I’ve professed my love for Drexler before; he’s pure brilliance. The best retailer of the past 30 years, in my humble opinion. His work at Gap, Inc. elevated to the company to iconic status and since his move to J Crew, the brand has much improved.
Plath may seem an obvious choice, most certainly for an often sad, somewhat self-destructive girl such as myself. Virginia Woolf and Edie Sedgwick tend to fall into this category as well. Plath is on my list for two reasons: The Bell Jar and Pursuit.
The Bell Jar resonates with many young women, this much is clear. I didn’t read the book until I was around 20 years old, and I was particularly struck by her description of a fig tree as a metaphor for a woman’s struggle to choose her identity and, consequently, her path in life:
“I saw my life branching out before me like the green fig tree in the story. From the tip of every branch, like a fat purple fig, a wonderful future beckoned and winked. One fig was a husband and a happy home and children, and another fig was a famous poet and another fig was a brilliant professor, and another fig was Ee Gee, the amazing editor, and another fig was Europe and Africa and South America, and another fig was Constantin and Socrates and Attila and a pack of other lovers with queer names and offbeat professions, and another fig was an Olympic lady crew champion, and beyond and above these figs were many more figs I couldn’t quite make out. I saw myself sitting in the crotch of this fig tree, starving to death, just because I couldn’t make up my mind which of the figs I would choose. I wanted each and every one of them, but choosing one meant losing all the rest, and, as I sat there, unable to decide, the figs began to wrinkle and go black, and, one by one, they plopped to the ground at my feet.”
– The Bell Jar
As a young women this hit me like a ton of bricks. I still struggle with a similar battle now. But, at 29, I have a little more wisdom and a lot more confidence than I did at 20.
As for Pursuit, well, it frankly scares the shit out of me. I am absolute crap at interpreting poetry, not to mention rusty. But I often break out Dickinson or Plath and thumb through the pages. Pursuit has a big impact on me simply because it speaks to an all-consuming, raw, animal, frightening love. The kind of love we read about in fiction or see in the movies but when faced with in reality, becomes too big, and too painful, to bear. It’s the kind of love that renders the female victim to a man’s intense pursuit; something that, I believe, women struggle to both fight and submit to.
“Dans le fond des forêts votre image me suit. – RACINE
There is a panther stalks me down:
One day I’ll have my death of him;
His greed has set the woods aflame,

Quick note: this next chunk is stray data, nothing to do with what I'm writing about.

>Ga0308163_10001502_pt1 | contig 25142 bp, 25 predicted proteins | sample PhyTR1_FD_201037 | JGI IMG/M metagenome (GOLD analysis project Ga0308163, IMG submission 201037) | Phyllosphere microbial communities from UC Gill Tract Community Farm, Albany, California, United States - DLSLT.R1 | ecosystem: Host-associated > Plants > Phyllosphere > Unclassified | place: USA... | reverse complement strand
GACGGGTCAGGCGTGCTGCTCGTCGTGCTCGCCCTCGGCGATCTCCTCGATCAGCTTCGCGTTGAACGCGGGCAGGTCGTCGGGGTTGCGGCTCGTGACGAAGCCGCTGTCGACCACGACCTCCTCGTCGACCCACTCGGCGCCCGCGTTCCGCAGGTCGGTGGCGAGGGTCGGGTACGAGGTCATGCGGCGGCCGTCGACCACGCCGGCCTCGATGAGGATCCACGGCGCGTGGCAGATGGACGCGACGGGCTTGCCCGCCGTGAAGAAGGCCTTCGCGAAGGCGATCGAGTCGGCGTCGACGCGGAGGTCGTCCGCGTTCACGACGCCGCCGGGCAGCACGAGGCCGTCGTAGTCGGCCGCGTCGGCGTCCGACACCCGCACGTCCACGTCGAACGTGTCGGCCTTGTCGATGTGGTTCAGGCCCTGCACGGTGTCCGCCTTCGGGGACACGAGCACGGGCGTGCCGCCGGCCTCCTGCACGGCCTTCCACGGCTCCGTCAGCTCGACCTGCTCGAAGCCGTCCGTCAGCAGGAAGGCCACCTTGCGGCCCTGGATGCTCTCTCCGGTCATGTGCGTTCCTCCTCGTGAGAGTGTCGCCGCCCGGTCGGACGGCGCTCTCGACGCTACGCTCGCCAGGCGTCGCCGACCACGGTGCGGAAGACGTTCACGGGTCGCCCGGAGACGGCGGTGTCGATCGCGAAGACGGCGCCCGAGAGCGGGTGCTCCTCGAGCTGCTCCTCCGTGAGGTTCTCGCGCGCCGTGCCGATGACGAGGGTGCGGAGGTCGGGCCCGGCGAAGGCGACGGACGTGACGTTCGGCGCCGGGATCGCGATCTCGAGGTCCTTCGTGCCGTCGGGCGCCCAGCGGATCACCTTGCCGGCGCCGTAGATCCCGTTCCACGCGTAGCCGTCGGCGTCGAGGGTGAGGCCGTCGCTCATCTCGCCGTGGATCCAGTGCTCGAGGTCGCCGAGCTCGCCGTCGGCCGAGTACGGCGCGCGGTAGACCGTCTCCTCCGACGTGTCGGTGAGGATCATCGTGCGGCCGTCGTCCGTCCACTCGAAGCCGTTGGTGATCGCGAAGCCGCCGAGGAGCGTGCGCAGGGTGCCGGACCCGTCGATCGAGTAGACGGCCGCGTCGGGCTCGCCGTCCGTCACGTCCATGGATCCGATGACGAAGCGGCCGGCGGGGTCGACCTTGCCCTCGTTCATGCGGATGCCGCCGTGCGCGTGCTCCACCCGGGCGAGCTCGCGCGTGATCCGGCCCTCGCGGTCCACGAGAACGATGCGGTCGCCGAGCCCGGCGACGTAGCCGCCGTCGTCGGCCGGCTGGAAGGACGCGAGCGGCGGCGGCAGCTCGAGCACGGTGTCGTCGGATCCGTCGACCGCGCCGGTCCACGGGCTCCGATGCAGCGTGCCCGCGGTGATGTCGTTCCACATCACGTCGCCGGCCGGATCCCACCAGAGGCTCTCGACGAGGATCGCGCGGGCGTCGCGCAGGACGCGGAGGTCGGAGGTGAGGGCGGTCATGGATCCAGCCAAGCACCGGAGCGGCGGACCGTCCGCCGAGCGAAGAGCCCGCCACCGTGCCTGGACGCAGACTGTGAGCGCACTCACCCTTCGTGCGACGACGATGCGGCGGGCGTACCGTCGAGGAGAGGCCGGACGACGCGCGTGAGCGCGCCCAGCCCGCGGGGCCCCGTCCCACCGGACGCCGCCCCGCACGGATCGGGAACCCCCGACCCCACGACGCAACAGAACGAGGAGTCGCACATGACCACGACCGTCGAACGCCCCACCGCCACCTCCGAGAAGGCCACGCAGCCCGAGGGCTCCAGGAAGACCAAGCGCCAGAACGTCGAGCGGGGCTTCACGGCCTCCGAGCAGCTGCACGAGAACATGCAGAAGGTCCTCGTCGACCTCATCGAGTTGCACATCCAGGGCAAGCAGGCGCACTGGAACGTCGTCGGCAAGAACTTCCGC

He prowls more lordly than the sun.
Most soft, most suavely glides that step,
Advancing always at my back;
From gaunt hemlock, rooks croak havoc:
The hunt is on, and sprung the trap.
Flayed by thorns I trek the rocks,
Haggard through the hot white noon.
Along red network of his veins
What fires run, what craving wakes?
Insatiate, he ransacks the land
Condemned by our ancestral fault,
Crying: blood, let blood be spilt;
Meat must glut his mouth’s raw wound.
Keen the rending teeth and sweet
The singeing fury of his fur;
His kisses parch, each paw’s a briar,
Doom consummates that appetite.
In the wake of this fierce cat,
Kindled like torches for his joy,
Charred and ravened women lie,
Become his starving body’s bait.
Now hills hatch menace, spawning shade;
Midnight cloaks the sultry grove;
The black marauder, hauled by love
On fluent haunches, keeps my speed.
Behind snarled thickets of my eyes
Lurks the lithe one; in dreams’ ambush
Bright those claws that mar the flesh
And hungry, hungry, those taut thighs.
His ardor snares me, lights the trees,
And I run flaring in my skin;
What lull, what cool can lap me in
When burns and brands that yellow gaze?
I hurl my heart to halt his pace,
To quench his thirst I squander blood;
He eats, and still his need seeks food,
Compels a total sacrifice.
His voice waylays me, spells a trance,
The gutted forest falls to ash;
Appalled by secret want, I rush
From such assault of radiance.
Entering the tower of my fears,
I shut my doors on that dark guilt,
I bolt the door, each door I bolt.
Blood quickens, gonging in my ears:
The panther’s tread is on the stairs,
Coming up and up the stairs.”
– Pursuit, Sylvia Plath
You can listen to Plath’s reading of Daddy here. Haunting.
Model, photographer, artist and war correspondant. And, she took a bath in Hitler’s bathtub. Pretty kick-ass.
She wrote my favorite cookbook, Sunday Suppers and Lucques and worked with Alice Waters at Chez Panisse. I can’t wait to dine at one of her restaurants, she’s a brilliant chef.
Not only do I adore her acting, her style and her mother (and sister!), but she put out one of my very favorite albums, 5:55.